BEN AINSLIE proved beyond doubt today he is the supreme yachtsman of our time when he capped a challenging sailing year by being named the British Yachtsman of the Year, for an unprecedented sixth time.
The title, awarded by the Yachting Journalists’ Association in association with yacht insurers Pantaenius UK, caps his 2012 honours. His successes peaked with winning his fourth Olympic gold medal at Weymouth and Portland in the London 2012 Olympics, becoming ISAF world sailing champion, and receiving a knighthood in recognition of his services to sailing in the New Year’s Honours.
Ben flew to San Francisco hours before the announcement to join the Oracle Team USA, the defender of the America’s Cup. He is also preparing for the next America’s Cup World Series regatta at Naples in April with his J P Morgan/Ben Ainslie Racing Team. YJA chairman Bob Fisher and Lady Pippa Blake, who was to present the award, caught up with him just before leaving, at the Royal Lymington Yacht Club. However, he joined the awards luncheon and ceremony at Trinity House in London today via a live television link from the team’s base in California.
He told Mr Fisher that 2012 had been quite a year with many highlights, but said the Olympic regatta had been the toughest. “I thought I might have left it too late,” he admitted, “but it was all down to a match race with Jonas (Hogh-Christensen) in the medal race, and I seem to enjoy those!”
Ben has now been at the top of his sport for 20 years, enduring enormous self-sacrifice in his quest for perfection. This pursuit involves never giving an inch in the interminable training sessions and an utterly relentless year-round competition schedule. During his remarkable career, Ben has now claimed four Olympic gold medals and one silver medal, nine European titles and ten world championships going back to 1993. Few sportsmen in any discipline have stayed at the forefront of their careers for such a sustained period.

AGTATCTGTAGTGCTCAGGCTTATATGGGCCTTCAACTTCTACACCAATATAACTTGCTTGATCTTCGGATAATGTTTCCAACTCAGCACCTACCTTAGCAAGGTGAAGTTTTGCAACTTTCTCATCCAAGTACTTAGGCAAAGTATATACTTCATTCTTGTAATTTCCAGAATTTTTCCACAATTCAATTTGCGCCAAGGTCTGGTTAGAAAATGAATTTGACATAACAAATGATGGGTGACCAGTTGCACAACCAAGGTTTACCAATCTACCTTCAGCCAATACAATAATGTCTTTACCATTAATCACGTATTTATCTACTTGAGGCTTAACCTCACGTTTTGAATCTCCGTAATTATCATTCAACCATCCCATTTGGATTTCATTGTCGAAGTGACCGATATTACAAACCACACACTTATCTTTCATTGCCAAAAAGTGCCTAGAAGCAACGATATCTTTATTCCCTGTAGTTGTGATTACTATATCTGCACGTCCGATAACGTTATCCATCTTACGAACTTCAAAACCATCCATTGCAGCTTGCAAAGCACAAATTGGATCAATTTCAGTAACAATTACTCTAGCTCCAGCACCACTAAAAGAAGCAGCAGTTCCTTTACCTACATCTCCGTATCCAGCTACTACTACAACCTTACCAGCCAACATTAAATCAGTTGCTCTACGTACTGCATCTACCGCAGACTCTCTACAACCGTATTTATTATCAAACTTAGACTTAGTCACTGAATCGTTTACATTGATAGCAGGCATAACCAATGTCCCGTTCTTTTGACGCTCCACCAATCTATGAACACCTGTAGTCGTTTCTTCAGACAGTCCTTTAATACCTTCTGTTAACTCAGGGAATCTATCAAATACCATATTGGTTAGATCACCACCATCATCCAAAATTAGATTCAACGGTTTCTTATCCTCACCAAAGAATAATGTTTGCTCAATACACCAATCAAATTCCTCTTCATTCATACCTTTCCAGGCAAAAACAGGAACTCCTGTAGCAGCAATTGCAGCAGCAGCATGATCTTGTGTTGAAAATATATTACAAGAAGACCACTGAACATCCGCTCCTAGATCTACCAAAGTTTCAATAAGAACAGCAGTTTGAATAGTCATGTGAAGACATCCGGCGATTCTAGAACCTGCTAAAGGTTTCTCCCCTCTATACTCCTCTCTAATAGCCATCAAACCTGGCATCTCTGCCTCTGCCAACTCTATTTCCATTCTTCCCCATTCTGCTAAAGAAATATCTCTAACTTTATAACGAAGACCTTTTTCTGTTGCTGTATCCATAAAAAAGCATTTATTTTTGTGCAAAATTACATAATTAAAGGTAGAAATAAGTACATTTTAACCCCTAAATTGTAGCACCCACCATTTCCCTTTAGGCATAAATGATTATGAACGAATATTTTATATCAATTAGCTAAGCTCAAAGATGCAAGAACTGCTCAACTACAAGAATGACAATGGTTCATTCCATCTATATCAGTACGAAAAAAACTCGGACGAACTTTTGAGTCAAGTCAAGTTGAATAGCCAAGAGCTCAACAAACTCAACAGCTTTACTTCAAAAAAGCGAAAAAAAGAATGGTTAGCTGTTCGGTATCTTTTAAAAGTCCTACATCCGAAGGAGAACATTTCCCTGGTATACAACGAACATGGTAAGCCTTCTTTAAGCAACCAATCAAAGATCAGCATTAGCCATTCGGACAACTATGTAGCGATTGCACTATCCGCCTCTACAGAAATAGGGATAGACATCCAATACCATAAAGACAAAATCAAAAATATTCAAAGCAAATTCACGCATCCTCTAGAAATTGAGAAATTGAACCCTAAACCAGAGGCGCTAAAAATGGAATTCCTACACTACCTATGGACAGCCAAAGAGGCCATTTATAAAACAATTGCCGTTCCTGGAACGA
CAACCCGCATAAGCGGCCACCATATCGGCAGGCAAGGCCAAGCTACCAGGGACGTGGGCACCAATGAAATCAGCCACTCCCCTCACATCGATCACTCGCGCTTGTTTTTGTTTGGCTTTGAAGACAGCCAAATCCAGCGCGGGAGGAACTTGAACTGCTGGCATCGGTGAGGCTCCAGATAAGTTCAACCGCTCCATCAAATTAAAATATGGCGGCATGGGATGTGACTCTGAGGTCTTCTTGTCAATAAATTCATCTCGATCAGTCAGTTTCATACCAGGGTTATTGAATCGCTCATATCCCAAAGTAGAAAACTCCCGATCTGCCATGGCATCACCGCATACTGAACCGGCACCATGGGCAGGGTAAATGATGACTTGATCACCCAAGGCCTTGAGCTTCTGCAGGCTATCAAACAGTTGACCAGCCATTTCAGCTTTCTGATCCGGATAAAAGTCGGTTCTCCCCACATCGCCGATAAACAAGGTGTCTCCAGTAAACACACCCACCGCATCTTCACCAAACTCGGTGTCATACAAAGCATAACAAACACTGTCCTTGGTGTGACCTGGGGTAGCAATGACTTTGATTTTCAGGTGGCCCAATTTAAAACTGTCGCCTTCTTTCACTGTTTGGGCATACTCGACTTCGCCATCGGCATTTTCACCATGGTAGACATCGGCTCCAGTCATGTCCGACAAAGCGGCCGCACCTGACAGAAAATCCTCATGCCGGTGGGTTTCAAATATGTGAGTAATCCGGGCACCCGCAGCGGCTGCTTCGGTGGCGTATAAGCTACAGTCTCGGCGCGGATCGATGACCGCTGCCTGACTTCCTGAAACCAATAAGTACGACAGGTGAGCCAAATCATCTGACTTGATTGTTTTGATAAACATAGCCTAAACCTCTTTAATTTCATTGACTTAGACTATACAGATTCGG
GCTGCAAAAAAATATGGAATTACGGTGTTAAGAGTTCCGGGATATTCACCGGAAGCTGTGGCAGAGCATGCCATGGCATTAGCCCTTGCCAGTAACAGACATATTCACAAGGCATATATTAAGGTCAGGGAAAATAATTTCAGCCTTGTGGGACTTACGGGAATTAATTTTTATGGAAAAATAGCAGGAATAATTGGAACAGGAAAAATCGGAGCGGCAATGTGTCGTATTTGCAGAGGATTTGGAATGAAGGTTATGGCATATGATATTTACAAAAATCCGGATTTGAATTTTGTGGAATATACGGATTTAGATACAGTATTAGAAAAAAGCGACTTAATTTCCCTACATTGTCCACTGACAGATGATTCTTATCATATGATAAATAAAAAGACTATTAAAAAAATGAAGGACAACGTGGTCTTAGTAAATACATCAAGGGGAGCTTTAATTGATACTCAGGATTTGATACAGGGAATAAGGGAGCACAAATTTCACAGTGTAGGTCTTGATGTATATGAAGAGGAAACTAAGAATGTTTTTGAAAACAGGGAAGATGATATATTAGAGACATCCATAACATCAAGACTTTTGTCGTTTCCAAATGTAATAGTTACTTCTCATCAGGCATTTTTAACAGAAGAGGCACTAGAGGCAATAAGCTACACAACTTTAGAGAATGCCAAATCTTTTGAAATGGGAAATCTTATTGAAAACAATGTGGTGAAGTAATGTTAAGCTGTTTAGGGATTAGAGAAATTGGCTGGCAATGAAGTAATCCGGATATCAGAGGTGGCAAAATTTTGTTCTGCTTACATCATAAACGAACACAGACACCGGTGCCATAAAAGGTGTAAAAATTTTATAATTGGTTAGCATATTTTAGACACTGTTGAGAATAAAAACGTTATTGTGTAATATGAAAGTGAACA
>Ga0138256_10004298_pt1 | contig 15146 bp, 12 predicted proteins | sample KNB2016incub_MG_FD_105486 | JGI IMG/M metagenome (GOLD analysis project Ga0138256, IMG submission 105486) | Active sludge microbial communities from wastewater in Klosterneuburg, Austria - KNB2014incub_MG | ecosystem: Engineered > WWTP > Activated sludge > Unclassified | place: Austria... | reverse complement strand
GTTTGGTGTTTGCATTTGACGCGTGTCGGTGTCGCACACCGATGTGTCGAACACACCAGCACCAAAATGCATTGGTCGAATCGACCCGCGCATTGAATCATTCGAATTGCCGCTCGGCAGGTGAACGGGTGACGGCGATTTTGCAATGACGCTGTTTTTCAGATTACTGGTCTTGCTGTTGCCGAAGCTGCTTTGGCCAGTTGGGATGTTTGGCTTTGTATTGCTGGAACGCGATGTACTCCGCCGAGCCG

Ben also won the Finn Gold Cup for a record sixth year, and this time on his home waters of Falmouth. Ben concluded his year by being named ISAF Rolex World Sailor of the Year. Ben has also been voted YJA Yachtsman of Year on five previous occasions, either as an individual or as part of an Olympic team. Ben grew up and learned to sail in Restronguet, and now lives in Lymington.
Members of the Yachting Journalists’ Association voted him as the yachtsman most deserving the title in the closest of ballots, narrowly ahead of finalists – Paralympic gold medallist Helena Lucas MBE, a member of the Royal Southampton Yacht Club, and the four times match racing world champion Ian Williams, also from Lymington.
Ben said his aim was to lead a British team for the next America’s Cup series, wherever that would be held. “It has been a long-held ambition to be part of the team that returns the Cup to Britain after more than a 160-year absence.
At Trinity House, the YJA also made a Special Award to David Howlett, MBE, the Olympic team coach, for his outstanding dedication to improving the performance of many of Britain’s top sailors for many years. It also posthumously presented a Lifetime Achievement Award to Henry Strzelecki , founder of Henri Lloyd, who died on Boxing Day. The award was received by his son Paul, the joint chief executive of Henri-Lloyd.
Guests were welcomed by John McCurdy, OBE, managing director, of Pantaenius UK.
The associated YJA/Pantaenius Young Sailor of the Year was announced on preview day of the Tullet Prebon London Boat Show. The winner is windsurfer Saskia Sills, aged 16, from Launceston, Cornwall. She was presented with the YJA/Pantaenius Young Sailor of the Year trophy by Bob Fisher, chairman of the Yachting Journalists’ Association.
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